Weekly Market Wrap | 6 January 2023

Source: 5-day price movement for 3 major markets, Kitco

Stocks start 2023 on a positive note as hopes grow of slowing inflation

Stocks had a difficult year in 2022, with all three major averages experiencing their worst performance since 2008 and ending a three-year streak of gains. The Dow was the least affected of the three indexes, declining approximately 8.8%. The S&P 500 fell 19.4% and is over 20% below its all-time high, while the Nasdaq saw a significant drop of 33.1%. Inflation and aggressive interest rate increases from the Federal Reserve had a negative impact on both growth and technology stocks and affected investor confidence throughout the year.

However, in the first week of January 2023, U.S. stocks experienced a significant rally following the release of employment data for December, which showed a slowdown in wage growth. Investors viewed this as a potential indication that Federal Reserve officials may reduce the frequency of their interest rate increases. As a result, the S&P 500 rose 2.3%, the Dow Jones Industrial Average gained 700 points (2.1%), and the Nasdaq Composite saw a 2.6% increase. Before this rally on Friday, all three major averages were on track to end the week with losses.

Source: Global growth forecast | Bloomberg Economics

Despite the short rally, Economists predict the global economy will grow just 2.4% next year, the lowest in three decades besides the disastrous 2009 and 2020. In fact, economists at both Citi and Abrdn forecast the UK and Europe will likely enter the new year in a recession, with the US following in the second half of 2023.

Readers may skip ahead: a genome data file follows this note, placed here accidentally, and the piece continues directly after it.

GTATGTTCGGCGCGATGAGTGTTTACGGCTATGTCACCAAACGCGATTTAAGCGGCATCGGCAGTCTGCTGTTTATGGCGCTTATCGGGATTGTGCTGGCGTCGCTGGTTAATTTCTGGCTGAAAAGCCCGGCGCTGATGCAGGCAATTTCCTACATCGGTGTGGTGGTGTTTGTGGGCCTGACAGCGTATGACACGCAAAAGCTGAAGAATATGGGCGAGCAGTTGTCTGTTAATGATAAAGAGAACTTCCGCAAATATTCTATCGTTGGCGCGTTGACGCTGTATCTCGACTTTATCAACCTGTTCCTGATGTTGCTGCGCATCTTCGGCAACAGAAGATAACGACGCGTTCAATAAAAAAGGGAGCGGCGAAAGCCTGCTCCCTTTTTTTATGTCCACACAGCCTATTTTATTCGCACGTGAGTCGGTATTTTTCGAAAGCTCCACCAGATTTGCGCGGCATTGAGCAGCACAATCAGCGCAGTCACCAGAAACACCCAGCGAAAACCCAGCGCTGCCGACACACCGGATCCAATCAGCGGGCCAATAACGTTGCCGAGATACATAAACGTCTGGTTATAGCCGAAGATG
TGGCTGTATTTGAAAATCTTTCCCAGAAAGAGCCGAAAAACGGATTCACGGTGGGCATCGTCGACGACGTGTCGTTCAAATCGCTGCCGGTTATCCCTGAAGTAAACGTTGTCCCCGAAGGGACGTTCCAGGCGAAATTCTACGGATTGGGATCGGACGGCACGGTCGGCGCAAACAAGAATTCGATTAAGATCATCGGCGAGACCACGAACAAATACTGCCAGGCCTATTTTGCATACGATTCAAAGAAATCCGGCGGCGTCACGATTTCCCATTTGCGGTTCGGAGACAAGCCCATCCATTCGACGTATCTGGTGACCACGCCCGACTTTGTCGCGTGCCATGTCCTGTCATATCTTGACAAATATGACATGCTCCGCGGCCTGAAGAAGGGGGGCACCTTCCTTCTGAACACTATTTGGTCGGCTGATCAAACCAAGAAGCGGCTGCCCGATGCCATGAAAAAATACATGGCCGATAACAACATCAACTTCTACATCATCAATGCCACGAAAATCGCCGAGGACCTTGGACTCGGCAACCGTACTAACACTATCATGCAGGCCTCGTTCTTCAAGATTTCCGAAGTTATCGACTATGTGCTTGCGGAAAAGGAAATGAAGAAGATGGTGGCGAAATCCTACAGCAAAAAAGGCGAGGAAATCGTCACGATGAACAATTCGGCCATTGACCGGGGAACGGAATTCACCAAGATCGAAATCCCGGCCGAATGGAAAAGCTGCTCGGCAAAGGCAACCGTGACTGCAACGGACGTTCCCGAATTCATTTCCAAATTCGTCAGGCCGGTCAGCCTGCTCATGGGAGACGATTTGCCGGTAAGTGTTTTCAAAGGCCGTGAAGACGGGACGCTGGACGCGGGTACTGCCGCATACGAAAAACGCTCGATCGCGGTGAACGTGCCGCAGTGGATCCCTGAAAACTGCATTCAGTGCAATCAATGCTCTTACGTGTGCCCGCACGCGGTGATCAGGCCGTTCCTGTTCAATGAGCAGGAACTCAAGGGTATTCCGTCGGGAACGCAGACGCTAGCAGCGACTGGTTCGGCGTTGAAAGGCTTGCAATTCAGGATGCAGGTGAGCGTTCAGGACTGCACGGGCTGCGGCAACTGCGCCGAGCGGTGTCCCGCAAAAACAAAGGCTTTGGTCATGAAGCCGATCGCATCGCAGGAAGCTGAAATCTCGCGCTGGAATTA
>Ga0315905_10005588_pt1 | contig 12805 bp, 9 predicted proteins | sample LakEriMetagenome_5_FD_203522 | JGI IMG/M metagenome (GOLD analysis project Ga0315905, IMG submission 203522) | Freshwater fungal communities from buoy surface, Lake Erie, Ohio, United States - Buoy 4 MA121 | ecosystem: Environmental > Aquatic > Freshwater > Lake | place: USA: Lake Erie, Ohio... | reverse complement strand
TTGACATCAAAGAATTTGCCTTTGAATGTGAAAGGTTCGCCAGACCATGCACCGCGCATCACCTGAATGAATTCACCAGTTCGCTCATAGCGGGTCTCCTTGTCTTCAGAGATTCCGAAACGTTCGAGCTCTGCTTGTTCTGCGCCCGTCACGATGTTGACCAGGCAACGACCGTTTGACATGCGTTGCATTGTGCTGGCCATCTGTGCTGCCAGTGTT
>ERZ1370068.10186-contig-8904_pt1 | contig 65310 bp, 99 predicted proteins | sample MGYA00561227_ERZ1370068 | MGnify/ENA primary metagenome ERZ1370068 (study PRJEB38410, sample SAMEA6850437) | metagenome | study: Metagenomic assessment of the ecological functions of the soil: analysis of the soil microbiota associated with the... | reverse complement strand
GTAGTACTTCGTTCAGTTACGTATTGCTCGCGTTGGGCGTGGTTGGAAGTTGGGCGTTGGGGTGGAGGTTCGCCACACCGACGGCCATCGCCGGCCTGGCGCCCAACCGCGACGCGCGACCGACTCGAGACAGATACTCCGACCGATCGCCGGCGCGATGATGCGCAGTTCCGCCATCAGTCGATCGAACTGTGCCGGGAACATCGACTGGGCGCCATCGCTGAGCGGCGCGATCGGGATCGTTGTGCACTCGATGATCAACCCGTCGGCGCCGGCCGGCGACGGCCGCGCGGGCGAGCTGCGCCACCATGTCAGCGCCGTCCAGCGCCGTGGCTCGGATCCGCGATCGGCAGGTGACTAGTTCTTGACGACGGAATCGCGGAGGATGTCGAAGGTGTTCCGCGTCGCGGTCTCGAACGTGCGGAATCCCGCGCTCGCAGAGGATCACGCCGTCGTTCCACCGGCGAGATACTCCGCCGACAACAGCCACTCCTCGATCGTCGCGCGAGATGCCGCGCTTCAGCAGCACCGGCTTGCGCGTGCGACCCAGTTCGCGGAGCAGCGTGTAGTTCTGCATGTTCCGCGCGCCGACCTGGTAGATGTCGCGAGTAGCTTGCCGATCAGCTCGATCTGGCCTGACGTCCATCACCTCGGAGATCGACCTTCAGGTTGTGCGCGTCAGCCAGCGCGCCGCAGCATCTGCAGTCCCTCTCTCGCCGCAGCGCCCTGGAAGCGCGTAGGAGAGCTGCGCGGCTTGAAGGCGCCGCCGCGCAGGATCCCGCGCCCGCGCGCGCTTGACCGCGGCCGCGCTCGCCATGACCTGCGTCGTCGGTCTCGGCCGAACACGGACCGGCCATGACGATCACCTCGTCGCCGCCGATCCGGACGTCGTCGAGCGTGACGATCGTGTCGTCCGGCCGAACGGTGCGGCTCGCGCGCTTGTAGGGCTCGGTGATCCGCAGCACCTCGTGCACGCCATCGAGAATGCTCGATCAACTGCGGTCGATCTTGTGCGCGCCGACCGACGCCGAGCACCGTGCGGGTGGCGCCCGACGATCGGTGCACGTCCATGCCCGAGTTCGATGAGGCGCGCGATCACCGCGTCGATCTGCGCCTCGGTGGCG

So, what does 2023 look like for investors?

Topic #1: Unpacking the Federal Reserve’s meeting minutes

In the past week, the Fed’s meeting minutes from their Dec 13-14 policy meeting was released on wednesday. “Participants generally observed that a restrictive policy stance would need to be maintained until the incoming data provided confidence that inflation was on a sustained downward path to 2 percent, which was likely to take some time,” the meeting summary stated. In essence, this meeting primarily reaffirmed their current stance of continuing to control the cost of credit (interest rates) to control inflation as policymakers were worried that pace of price increases were expected to run faster than anticipated. The minutes also reflected that no FOMC members expect rate cuts in 2023, despite market pricing

Does Goldman share the view that interest rates have peaked?

Source: Goldman Sachs Global Investment Research – Goldman Sachs and the market’s consensus expectations for the fed funds rate

Naturally, it is difficult to predict with certainty what the Federal Reserve will do with regards to interest rates in 2023, as it depends on a variety of factors such as the state of the economy and the level of inflation. According to Goldman Sachs, their analysts expect inflation to decline, but they are unsure if it is sufficient to warrant the Fed to start reducing interest rates.

In fact, Goldman Sachs predicts that the Fed will increase the federal funds rate three more times, in increments of 0.25 percentage points, in February, March, and May, and then maintain this rate, followed by some rate cuts to 4.4% by the end of 2023. Deviation from this may happen if something unexpected occurs, such as a significant economic recession leading to an increase in unemployment. Ultimately, the Fed will make its decision based on its assessment of the economic situation at the time and its mandate to maintain price stability and full employment.